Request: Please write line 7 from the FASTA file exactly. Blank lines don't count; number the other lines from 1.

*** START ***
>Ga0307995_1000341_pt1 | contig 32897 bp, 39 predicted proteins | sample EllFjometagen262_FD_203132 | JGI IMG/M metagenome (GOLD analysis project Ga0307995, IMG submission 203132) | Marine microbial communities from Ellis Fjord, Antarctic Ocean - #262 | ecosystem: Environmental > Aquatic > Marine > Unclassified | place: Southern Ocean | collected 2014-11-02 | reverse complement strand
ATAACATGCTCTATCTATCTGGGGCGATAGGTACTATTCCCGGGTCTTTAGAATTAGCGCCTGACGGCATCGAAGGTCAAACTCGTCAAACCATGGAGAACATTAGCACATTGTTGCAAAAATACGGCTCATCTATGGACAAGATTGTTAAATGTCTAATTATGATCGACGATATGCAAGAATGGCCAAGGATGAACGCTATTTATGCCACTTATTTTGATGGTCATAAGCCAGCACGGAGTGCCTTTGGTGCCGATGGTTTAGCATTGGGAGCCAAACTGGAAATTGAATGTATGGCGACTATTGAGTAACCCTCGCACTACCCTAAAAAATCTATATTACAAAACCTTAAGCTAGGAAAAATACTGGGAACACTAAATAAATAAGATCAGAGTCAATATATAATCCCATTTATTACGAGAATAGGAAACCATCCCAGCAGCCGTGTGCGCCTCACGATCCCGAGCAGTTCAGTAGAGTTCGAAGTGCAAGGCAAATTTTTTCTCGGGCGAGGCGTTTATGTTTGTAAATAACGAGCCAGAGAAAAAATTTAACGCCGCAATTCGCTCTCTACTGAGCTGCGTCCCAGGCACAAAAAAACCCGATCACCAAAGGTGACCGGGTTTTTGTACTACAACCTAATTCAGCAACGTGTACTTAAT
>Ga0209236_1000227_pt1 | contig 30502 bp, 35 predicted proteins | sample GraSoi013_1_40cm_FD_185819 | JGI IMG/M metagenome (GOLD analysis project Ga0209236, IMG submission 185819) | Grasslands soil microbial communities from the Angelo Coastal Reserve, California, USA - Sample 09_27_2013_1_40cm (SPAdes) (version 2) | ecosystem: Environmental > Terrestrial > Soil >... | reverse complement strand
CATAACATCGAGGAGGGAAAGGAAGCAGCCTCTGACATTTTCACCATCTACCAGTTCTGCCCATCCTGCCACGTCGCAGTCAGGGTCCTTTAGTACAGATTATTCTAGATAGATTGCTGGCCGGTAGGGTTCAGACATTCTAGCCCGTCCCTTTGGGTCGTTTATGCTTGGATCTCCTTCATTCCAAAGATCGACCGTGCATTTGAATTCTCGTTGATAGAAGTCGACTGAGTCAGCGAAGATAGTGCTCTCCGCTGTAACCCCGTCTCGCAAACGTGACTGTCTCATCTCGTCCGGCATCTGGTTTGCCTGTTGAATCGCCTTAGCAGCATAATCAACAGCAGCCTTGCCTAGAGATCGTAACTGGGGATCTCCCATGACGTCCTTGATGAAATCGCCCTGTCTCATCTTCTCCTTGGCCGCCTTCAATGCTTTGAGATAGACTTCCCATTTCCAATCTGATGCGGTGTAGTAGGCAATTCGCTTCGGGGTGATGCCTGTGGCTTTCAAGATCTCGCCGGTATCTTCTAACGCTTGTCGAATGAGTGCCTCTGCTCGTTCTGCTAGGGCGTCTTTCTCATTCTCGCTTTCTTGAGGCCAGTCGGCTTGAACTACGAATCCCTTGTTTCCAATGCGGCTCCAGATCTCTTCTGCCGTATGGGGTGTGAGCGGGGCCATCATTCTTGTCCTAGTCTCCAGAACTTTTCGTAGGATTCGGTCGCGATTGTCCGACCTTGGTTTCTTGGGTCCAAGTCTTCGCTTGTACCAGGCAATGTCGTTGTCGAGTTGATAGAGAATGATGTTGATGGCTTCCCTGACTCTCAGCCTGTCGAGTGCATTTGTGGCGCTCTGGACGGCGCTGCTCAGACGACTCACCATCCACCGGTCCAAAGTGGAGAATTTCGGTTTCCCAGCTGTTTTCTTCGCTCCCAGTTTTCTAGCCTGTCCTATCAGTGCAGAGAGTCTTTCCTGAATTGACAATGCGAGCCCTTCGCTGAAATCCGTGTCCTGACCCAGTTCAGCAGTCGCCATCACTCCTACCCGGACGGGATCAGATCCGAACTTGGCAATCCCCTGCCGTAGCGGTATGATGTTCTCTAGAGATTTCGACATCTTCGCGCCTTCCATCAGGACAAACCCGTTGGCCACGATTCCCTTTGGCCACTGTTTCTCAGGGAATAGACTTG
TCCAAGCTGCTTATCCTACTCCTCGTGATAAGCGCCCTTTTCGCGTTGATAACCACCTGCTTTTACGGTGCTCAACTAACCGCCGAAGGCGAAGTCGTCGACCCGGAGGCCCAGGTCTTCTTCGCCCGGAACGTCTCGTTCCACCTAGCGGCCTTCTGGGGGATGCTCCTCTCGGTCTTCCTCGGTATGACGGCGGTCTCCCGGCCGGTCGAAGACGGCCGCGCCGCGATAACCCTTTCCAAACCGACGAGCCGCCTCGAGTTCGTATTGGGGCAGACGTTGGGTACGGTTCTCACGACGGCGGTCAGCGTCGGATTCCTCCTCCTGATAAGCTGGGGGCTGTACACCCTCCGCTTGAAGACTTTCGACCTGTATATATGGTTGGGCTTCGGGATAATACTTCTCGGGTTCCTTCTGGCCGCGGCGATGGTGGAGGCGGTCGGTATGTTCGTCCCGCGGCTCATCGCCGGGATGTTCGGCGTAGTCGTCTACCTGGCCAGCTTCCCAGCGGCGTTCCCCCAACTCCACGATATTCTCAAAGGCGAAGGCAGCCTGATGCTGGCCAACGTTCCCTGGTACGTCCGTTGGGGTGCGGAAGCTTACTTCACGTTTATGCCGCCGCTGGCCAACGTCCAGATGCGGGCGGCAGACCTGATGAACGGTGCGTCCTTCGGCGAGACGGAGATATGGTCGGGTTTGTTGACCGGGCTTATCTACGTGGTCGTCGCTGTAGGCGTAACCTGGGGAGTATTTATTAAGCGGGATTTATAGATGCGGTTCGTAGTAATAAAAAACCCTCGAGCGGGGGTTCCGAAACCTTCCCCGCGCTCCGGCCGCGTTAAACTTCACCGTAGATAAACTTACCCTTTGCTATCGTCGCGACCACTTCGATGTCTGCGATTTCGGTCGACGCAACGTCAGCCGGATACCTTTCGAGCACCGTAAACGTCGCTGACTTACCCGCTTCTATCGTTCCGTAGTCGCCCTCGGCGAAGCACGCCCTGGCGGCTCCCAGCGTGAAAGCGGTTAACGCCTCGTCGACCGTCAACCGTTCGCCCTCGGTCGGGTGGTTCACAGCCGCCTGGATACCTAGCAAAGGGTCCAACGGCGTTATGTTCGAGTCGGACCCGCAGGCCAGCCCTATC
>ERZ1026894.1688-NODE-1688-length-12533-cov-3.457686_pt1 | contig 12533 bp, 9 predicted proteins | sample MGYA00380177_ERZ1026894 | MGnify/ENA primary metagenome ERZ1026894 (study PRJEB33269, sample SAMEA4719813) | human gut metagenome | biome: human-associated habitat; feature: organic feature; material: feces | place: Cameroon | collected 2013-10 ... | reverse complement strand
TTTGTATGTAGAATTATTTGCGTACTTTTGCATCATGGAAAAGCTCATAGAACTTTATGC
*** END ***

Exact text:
TTTGTATGTAGAATTATTTGCGTACTTTTGCATCATGGAAAAGCTCATAGAACTTTATGC